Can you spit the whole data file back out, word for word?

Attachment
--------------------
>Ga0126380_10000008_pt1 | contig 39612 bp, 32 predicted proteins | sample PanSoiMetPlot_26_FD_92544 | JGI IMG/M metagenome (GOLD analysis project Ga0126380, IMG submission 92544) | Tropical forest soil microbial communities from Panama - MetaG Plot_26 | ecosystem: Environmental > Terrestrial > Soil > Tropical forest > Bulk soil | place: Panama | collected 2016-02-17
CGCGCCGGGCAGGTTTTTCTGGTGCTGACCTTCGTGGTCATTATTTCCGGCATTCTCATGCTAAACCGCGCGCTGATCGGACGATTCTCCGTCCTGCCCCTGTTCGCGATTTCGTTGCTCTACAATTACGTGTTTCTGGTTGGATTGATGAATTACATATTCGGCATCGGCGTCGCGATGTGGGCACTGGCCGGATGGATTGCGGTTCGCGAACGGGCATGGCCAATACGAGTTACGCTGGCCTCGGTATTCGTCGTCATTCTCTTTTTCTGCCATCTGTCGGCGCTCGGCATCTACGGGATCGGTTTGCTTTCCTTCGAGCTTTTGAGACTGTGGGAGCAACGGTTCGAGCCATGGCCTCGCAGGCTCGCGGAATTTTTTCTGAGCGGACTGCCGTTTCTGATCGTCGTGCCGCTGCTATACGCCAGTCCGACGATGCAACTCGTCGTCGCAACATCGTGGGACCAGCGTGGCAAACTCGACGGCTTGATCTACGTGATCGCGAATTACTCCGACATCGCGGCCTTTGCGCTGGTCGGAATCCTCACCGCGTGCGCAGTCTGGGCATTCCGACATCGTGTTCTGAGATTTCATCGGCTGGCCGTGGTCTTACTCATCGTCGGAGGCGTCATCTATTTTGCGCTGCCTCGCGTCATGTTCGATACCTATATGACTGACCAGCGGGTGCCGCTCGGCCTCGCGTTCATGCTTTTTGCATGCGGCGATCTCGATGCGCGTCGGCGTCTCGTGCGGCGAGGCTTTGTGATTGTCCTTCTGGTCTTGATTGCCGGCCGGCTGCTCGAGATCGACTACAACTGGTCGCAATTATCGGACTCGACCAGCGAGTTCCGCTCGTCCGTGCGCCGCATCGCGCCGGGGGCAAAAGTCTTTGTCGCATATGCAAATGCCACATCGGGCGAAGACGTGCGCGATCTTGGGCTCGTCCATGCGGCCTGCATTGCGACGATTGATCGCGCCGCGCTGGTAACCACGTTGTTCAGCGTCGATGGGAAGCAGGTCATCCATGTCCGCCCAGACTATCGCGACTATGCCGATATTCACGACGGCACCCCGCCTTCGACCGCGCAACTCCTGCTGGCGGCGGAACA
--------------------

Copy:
>Ga0126380_10000008_pt1 | contig 39612 bp, 32 predicted proteins | sample PanSoiMetPlot_26_FD_92544 | JGI IMG/M metagenome (GOLD analysis project Ga0126380, IMG submission 92544) | Tropical forest soil microbial communities from Panama - MetaG Plot_26 | ecosystem: Environmental > Terrestrial > Soil > Tropical forest > Bulk soil | place: Panama | collected 2016-02-17
CGCGCCGGGCAGGTTTTTCTGGTGCTGACCTTCGTGGTCATTATTTCCGGCATTCTCATGCTAAACCGCGCGCTGATCGGACGATTCTCCGTCCTGCCCCTGTTCGCGATTTCGTTGCTCTACAATTACGTGTTTCTGGTTGGATTGATGAATTACATATTCGGCATCGGCGTCGCGATGTGGGCACTGGCCGGATGGATTGCGGTTCGCGAACGGGCATGGCCAATACGAGTTACGCTGGCCTCGGTATTCGTCGTCATTCTCTTTTTCTGCCATCTGTCGGCGCTCGGCATCTACGGGATCGGTTTGCTTTCCTTCGAGCTTTTGAGACTGTGGGAGCAACGGTTCGAGCCATGGCCTCGCAGGCTCGCGGAATTTTTTCTGAGCGGACTGCCGTTTCTGATCGTCGTGCCGCTGCTATACGCCAGTCCGACGATGCAACTCGTCGTCGCAACATCGTGGGACCAGCGTGGCAAACTCGACGGCTTGATCTACGTGATCGCGAATTACTCCGACATCGCGGCCTTTGCGCTGGTCGGAATCCTCACCGCGTGCGCAGTCTGGGCATTCCGACATCGTGTTCTGAGATTTCATCGGCTGGCCGTGGTCTTACTCATCGTCGGAGGCGTCATCTATTTTGCGCTGCCTCGCGTCATGTTCGATACCTATATGACTGACCAGCGGGTGCCGCTCGGCCTCGCGTTCATGCTTTTTGCATGCGGCGATCTCGATGCGCGTCGGCGTCTCGTGCGGCGAGGCTTTGTGATTGTCCTTCTGGTCTTGATTGCCGGCCGGCTGCTCGAGATCGACTACAACTGGTCGCAATTATCGGACTCGACCAGCGAGTTCCGCTCGTCCGTGCGCCGCATCGCGCCGGGGGCAAAAGTCTTTGTCGCATATGCAAATGCCACATCGGGCGAAGACGTGCGCGATCTTGGGCTCGTCCATGCGGCCTGCATTGCGACGATTGATCGCGCCGCGCTGGTAACCACGTTGTTCAGCGTCGATGGGAAGCAGGTCATCCATGTCCGCCCAGACTATCGCGACTATGCCGATATTCACGACGGCACCCCGCCTTCGACCGCGCAACTCCTGCTGGCGGCGGAACA